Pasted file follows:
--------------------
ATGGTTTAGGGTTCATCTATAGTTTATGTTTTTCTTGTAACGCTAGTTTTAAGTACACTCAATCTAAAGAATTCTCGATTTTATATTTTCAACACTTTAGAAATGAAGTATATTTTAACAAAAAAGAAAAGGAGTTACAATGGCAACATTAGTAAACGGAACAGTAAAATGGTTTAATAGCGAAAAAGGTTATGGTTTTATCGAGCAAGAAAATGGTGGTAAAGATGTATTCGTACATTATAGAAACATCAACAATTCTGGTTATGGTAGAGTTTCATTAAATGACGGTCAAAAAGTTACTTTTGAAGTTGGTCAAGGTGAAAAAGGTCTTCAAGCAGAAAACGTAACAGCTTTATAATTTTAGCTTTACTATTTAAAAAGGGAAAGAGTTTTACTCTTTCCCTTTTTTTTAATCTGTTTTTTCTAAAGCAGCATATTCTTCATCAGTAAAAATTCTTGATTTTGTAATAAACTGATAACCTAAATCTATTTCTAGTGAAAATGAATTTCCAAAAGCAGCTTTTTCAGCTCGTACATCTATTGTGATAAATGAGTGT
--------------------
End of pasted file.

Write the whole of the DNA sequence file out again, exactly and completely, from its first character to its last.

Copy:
ATGGTTTAGGGTTCATCTATAGTTTATGTTTTTCTTGTAACGCTAGTTTTAAGTACACTCAATCTAAAGAATTCTCGATTTTATATTTTCAACACTTTAGAAATGAAGTATATTTTAACAAAAAAGAAAAGGAGTTACAATGGCAACATTAGTAAACGGAACAGTAAAATGGTTTAATAGCGAAAAAGGTTATGGTTTTATCGAGCAAGAAAATGGTGGTAAAGATGTATTCGTACATTATAGAAACATCAACAATTCTGGTTATGGTAGAGTTTCATTAAATGACGGTCAAAAAGTTACTTTTGAAGTTGGTCAAGGTGAAAAAGGTCTTCAAGCAGAAAACGTAACAGCTTTATAATTTTAGCTTTACTATTTAAAAAGGGAAAGAGTTTTACTCTTTCCCTTTTTTTTAATCTGTTTTTTCTAAAGCAGCATATTCTTCATCAGTAAAAATTCTTGATTTTGTAATAAACTGATAACCTAAATCTATTTCTAGTGAAAATGAATTTCCAAAAGCAGCTTTTTCAGCTCGTACATCTATTGTGATAAATGAGTGT